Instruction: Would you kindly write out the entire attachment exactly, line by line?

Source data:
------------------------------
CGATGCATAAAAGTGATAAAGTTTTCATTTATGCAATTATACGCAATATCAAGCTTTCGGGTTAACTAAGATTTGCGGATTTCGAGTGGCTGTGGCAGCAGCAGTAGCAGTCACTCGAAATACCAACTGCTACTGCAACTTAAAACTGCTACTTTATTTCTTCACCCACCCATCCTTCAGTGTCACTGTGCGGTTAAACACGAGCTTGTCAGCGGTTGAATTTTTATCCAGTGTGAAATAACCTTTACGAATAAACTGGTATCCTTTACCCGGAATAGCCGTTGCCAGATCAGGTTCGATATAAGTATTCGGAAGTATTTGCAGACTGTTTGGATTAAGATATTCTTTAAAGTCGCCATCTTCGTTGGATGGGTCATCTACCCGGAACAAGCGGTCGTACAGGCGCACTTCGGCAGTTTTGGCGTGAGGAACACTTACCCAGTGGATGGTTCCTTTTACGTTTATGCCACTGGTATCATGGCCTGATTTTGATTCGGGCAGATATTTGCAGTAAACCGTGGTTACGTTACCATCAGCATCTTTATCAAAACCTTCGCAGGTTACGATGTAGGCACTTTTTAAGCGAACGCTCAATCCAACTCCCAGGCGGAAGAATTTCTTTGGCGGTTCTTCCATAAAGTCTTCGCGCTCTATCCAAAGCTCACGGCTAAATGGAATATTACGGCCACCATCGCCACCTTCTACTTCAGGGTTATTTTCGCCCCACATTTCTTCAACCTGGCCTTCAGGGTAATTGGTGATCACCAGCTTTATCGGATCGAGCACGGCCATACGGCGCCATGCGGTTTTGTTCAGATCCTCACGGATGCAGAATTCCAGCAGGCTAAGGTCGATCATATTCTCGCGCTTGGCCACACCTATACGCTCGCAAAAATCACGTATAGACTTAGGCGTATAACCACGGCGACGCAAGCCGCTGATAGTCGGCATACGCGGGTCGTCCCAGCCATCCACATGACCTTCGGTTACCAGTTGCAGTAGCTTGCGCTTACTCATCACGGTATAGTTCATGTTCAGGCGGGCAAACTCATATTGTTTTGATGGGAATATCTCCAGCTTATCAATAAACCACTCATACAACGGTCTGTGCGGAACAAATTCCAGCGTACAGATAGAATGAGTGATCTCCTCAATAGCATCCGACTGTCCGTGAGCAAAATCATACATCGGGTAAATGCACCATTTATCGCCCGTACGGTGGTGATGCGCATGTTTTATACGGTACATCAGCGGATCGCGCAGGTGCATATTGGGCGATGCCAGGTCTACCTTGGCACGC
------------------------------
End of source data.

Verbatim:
CGATGCATAAAAGTGATAAAGTTTTCATTTATGCAATTATACGCAATATCAAGCTTTCGGGTTAACTAAGATTTGCGGATTTCGAGTGGCTGTGGCAGCAGCAGTAGCAGTCACTCGAAATACCAACTGCTACTGCAACTTAAAACTGCTACTTTATTTCTTCACCCACCCATCCTTCAGTGTCACTGTGCGGTTAAACACGAGCTTGTCAGCGGTTGAATTTTTATCCAGTGTGAAATAACCTTTACGAATAAACTGGTATCCTTTACCCGGAATAGCCGTTGCCAGATCAGGTTCGATATAAGTATTCGGAAGTATTTGCAGACTGTTTGGATTAAGATATTCTTTAAAGTCGCCATCTTCGTTGGATGGGTCATCTACCCGGAACAAGCGGTCGTACAGGCGCACTTCGGCAGTTTTGGCGTGAGGAACACTTACCCAGTGGATGGTTCCTTTTACGTTTATGCCACTGGTATCATGGCCTGATTTTGATTCGGGCAGATATTTGCAGTAAACCGTGGTTACGTTACCATCAGCATCTTTATCAAAACCTTCGCAGGTTACGATGTAGGCACTTTTTAAGCGAACGCTCAATCCAACTCCCAGGCGGAAGAATTTCTTTGGCGGTTCTTCCATAAAGTCTTCGCGCTCTATCCAAAGCTCACGGCTAAATGGAATATTACGGCCACCATCGCCACCTTCTACTTCAGGGTTATTTTCGCCCCACATTTCTTCAACCTGGCCTTCAGGGTAATTGGTGATCACCAGCTTTATCGGATCGAGCACGGCCATACGGCGCCATGCGGTTTTGTTCAGATCCTCACGGATGCAGAATTCCAGCAGGCTAAGGTCGATCATATTCTCGCGCTTGGCCACACCTATACGCTCGCAAAAATCACGTATAGACTTAGGCGTATAACCACGGCGACGCAAGCCGCTGATAGTCGGCATACGCGGGTCGTCCCAGCCATCCACATGACCTTCGGTTACCAGTTGCAGTAGCTTGCGCTTACTCATCACGGTATAGTTCATGTTCAGGCGGGCAAACTCATATTGTTTTGATGGGAATATCTCCAGCTTATCAATAAACCACTCATACAACGGTCTGTGCGGAACAAATTCCAGCGTACAGATAGAATGAGTGATCTCCTCAATAGCATCCGACTGTCCGTGAGCAAAATCATACATCGGGTAAATGCACCATTTATCGCCCGTACGGTGGTGATGCGCATGTTTTATACGGTACATCAGCGGATCGCGCAGGTGCATATTGGGCGATGCCAGGTCTACCTTGGCACGC